Saturday 24 March 2018

How to make enemies in a novel manner

It was in the New York Review of Books that John Banville famously demolished Ian McEwan's 2005 novel Saturday as "a dismayingly bad book" -- leading the Irish author to subsequently comment, "Boy, have I made a lot of enemies".

And it is in a recent issue of the same august literary magazine that you'll find another eminent novelist attacking an equally esteemed contemporary -- this time Joyce Carol Oates taking a scalpel to the much-loved and admired Anne Tyler.

She begins by damning with faint praise, describing Tyler's "most engaging" novels as "sweetly sentimental valentines to the ordinary, domestic, unambitious life", while also noting that in her more recent books her "cranky eccentrics" cause the reader to feel little more than "exasperation".

But she is only getting into her knife-wielding stride. In Tyler's new book, The Beginner's Goodbye (enthusiastically reviewed by myself in these pages), the characters are "suburban whites prone to see what they want to see, and Tyler is their tirelessly indulgent chronicler".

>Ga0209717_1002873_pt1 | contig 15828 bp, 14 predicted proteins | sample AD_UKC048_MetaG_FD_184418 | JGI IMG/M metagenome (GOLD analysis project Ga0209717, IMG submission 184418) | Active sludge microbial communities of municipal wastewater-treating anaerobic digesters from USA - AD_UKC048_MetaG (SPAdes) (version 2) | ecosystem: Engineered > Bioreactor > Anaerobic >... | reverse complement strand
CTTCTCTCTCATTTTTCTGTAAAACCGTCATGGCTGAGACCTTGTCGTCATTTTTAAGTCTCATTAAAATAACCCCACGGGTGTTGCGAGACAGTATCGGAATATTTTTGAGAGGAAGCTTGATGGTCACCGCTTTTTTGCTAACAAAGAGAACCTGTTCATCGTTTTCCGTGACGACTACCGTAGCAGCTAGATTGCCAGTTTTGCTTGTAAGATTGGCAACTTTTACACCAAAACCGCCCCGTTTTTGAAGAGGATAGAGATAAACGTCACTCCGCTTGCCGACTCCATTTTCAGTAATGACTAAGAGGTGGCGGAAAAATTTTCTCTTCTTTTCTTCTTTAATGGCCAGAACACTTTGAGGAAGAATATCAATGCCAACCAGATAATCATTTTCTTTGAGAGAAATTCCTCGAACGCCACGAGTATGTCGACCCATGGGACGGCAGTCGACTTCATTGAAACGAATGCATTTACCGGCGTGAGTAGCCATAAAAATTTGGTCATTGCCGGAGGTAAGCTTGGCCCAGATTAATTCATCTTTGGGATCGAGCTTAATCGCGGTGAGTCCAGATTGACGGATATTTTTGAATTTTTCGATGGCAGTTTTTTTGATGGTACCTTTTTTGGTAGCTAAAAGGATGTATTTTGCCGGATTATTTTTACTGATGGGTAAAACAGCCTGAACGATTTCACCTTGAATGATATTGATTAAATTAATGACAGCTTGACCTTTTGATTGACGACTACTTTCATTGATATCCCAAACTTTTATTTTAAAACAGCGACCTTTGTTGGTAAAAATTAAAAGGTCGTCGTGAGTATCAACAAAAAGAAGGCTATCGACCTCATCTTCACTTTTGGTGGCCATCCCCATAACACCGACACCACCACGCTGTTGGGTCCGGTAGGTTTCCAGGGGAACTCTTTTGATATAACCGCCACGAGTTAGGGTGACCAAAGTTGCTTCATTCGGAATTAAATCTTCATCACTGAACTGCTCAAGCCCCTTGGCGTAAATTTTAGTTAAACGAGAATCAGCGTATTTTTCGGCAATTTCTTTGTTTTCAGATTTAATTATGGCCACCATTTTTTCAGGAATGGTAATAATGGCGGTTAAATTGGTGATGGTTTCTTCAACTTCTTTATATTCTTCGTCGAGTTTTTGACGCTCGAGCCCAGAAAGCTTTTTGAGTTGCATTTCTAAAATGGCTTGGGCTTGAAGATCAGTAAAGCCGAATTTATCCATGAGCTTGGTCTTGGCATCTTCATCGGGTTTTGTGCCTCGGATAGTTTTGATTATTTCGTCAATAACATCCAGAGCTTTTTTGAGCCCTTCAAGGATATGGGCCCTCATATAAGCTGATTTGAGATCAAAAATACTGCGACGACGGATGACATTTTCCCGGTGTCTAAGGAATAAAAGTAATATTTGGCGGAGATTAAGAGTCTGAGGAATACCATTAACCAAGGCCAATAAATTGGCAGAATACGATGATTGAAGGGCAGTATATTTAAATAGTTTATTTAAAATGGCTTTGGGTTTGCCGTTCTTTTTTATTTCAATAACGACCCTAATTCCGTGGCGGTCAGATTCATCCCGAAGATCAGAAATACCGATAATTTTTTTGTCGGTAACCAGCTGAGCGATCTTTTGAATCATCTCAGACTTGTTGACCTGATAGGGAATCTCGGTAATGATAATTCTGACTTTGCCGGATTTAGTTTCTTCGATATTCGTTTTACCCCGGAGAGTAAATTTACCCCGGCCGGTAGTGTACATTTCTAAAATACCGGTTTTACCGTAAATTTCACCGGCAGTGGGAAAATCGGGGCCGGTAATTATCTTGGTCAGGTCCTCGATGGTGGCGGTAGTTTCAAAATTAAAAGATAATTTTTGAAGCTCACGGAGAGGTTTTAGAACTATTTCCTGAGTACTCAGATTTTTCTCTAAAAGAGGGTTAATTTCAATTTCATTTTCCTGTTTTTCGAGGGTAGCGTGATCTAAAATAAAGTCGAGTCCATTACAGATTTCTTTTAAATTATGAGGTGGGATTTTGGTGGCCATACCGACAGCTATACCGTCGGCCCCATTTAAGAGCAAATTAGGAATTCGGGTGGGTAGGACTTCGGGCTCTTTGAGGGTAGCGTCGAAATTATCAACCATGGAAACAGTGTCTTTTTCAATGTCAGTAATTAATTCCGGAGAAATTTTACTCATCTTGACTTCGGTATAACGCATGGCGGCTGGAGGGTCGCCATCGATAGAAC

Indeed, in the view of Oates (author of more than 50 novels herself, many of them provocative), Tyler has "a special place in her heart for people who lack enthusiasm, zeal, spirit", while her latest book -- like "a slender autumnal tree from which most leaves have fallen" -- makes "no great claim on our imaginations or our emotions".

It is not expected that the famously reclusive Tyler will respond to this withering put-down by one of her peers.


Meanwhile, Banville's summer reading will be a book far removed from anything by McEwan. I learn from the Sunday Telegraph that he will be immersing himself in Stefan Zweig's memoir The World of Yesterday, "a marvellous recapturing of a Europe that Hitler and his thugs destroyed".

And marvellous, too, are Montaigne's essays, the choice of the great travel writer Jan Morris, whom I was privileged to encounter recently on the Dun Laoghaire seafront. "The best of all friends", she says of Montaigne, "always available, never a bore".

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